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1. Introduction

Since version 2.0, the Scala compiler has included a JVM bytecode optimizer to produce bytecode that the JVM can execute faster. This optimization is in addition to all the optimizations already performed by the JVM itself. By default, it’s disabled, as it makes compilation slower.

One of the operations carried out by the Scala optimizer is inlining. Inlining is an optimization that replaces a function callsite with the body of the callee, typically for the sake of efficiency.

In this tutorial, we’ll first look at how to enable inlining and then at how to use @inline and @noinline in Scala.

2. Inlining in Scala

The main goal of the inliner in the Scala optimizer is to avoid megamorphic callsites.

A callsite is the line of code where we call a function:

def execute(fun: Int => Int)(n: Int): Int = {
  fun(n) // callsite
}

Megamorphic callsites are lines of code that can invoke three or more functions. This happens, for example, when we pass a function as a parameter to another function that then invokes it. For instance, the function execute above can run three or more functions:

val f1 = {n: Int => n * n}
val f2 = {n: Int => n + n}
val f3 = {n: Int => n}

execute(f1)(5)
execute(f2)(5)
execute(f3)(5)

In the example above, we’re passing three different functions, f1, f2, and f3 to execute. Therefore it’s a megamorphic callsite.

3. @inline and @noinline

@inline and @noinline in Scala are two annotations that control how the Scala optimizer inlines function callsites. In order to enable them, we must compile with the -opt:l:inline flag.

Once we enable the inliner, the @inline annotation tells the compiler to always try to inline the annotated method or callsite. Without it, the inliner applies some heuristics to identify the methods to inline. In this article, we’re not looking at how these heuristics work but instead focus on how inlining works when we use the annotations above.

@noinline, on the other hand, tells the inliner to never apply inlining to a given callsite.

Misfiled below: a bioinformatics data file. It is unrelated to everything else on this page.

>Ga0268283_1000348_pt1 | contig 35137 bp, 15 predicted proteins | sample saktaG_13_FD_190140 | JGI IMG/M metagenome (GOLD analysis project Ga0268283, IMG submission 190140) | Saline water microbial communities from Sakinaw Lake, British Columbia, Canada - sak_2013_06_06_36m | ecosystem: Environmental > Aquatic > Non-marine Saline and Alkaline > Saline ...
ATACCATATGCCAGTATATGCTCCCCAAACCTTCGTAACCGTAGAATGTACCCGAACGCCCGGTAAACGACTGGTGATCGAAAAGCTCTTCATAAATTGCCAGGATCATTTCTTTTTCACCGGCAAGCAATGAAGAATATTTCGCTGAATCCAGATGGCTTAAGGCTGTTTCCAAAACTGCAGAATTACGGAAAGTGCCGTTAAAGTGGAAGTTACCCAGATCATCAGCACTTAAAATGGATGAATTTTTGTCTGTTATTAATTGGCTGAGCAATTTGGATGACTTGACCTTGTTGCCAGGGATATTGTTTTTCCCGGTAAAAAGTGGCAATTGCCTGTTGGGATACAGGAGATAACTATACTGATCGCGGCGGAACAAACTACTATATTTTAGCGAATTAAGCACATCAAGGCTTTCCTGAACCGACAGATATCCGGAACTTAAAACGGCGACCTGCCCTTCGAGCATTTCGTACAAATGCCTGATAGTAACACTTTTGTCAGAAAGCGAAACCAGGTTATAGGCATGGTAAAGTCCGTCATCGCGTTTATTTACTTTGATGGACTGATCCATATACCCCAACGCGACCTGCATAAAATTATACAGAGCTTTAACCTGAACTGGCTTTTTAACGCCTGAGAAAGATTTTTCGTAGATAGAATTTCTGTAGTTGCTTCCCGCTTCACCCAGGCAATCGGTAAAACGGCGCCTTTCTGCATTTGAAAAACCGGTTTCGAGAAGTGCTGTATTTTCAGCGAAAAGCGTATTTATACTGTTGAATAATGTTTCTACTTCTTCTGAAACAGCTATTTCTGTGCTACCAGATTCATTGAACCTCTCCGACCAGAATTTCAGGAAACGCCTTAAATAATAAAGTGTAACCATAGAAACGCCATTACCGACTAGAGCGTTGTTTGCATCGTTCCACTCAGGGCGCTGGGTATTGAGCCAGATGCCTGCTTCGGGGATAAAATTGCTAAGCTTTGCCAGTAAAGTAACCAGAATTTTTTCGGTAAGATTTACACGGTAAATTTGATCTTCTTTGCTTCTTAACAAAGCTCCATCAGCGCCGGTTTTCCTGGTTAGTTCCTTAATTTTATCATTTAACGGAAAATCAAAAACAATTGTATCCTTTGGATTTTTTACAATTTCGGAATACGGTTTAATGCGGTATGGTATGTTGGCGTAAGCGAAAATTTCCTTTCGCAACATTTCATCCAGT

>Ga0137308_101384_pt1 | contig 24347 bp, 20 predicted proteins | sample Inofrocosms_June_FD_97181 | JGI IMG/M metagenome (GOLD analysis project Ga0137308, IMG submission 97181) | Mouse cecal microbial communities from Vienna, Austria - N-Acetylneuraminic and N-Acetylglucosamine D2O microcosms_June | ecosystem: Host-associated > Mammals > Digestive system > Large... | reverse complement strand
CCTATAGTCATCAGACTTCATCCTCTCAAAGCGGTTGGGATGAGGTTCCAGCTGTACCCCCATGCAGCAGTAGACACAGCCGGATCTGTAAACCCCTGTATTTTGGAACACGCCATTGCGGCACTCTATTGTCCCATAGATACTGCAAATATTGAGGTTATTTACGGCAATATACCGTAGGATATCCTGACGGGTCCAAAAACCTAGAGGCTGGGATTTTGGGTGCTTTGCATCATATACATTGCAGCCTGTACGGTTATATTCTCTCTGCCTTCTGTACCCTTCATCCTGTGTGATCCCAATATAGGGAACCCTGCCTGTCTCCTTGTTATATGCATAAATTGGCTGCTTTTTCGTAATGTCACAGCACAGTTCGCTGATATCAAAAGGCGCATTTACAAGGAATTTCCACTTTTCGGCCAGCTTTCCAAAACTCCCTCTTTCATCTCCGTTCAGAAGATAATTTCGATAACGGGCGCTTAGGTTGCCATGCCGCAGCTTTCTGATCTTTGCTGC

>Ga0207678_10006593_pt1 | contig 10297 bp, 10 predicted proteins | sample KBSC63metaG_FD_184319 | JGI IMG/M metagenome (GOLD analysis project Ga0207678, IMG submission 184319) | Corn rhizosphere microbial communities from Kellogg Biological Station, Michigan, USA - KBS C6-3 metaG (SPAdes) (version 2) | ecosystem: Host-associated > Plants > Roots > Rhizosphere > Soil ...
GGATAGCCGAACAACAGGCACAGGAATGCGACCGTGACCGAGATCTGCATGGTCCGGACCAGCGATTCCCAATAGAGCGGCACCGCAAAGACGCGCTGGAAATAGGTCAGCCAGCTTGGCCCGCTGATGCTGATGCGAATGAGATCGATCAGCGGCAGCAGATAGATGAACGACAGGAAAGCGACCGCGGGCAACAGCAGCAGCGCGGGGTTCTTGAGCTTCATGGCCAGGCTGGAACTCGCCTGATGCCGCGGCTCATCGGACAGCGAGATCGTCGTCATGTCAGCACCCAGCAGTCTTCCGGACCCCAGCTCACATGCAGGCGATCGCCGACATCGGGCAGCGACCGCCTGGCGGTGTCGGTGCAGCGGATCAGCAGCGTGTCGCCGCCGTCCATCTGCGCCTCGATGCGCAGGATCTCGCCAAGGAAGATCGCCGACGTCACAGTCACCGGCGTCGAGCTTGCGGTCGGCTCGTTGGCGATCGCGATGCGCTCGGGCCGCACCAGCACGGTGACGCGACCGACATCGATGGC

Inlining in Scala is possible only if we declare the target function as final. Otherwise, the optimizer will never inline it, as subclasses might override the annotation.

3.1. @inline and @noinline on Functions Definition

Let’s see how to use those annotations when defining functions:

@inline
final def informalGreeting(name: String): String = s"Hi, $name"

@noinline
final def formalGreeting(name: String): String = s"Hello, $name"

final def veryInformalGreeting(name: String): String = s"Hey, $name"

The example above defines three final functions, informalGreeting, formalGreeting, and veryInformalGreeting. We annotate the first one with @inline. This means that the inliner will inline the call whenever possible. On the other hand, the inliner will never inline the second function. Lastly, it might inline the third function, depending on the heuristics.

Let’s see that with actual function calls:

def greetBaeldung1 = informalGreeting("Baeldung")
def greetBaeldung2 = formalGreeting("Baeldung")
def greetBaeldung3 = veryInformalGreeting("Baeldung")

greetBaeldung1 will be inlined if possible. For example, if we didn’t declare informalGreeting as final, inlining wouldn’t be possible. greetBaeldung2 is never inlined. greetBaeldung3 might be inlined, depending on the heuristics. Again, if veryInformalGreeting wasn’t declared final, inlining wouldn’t be possible.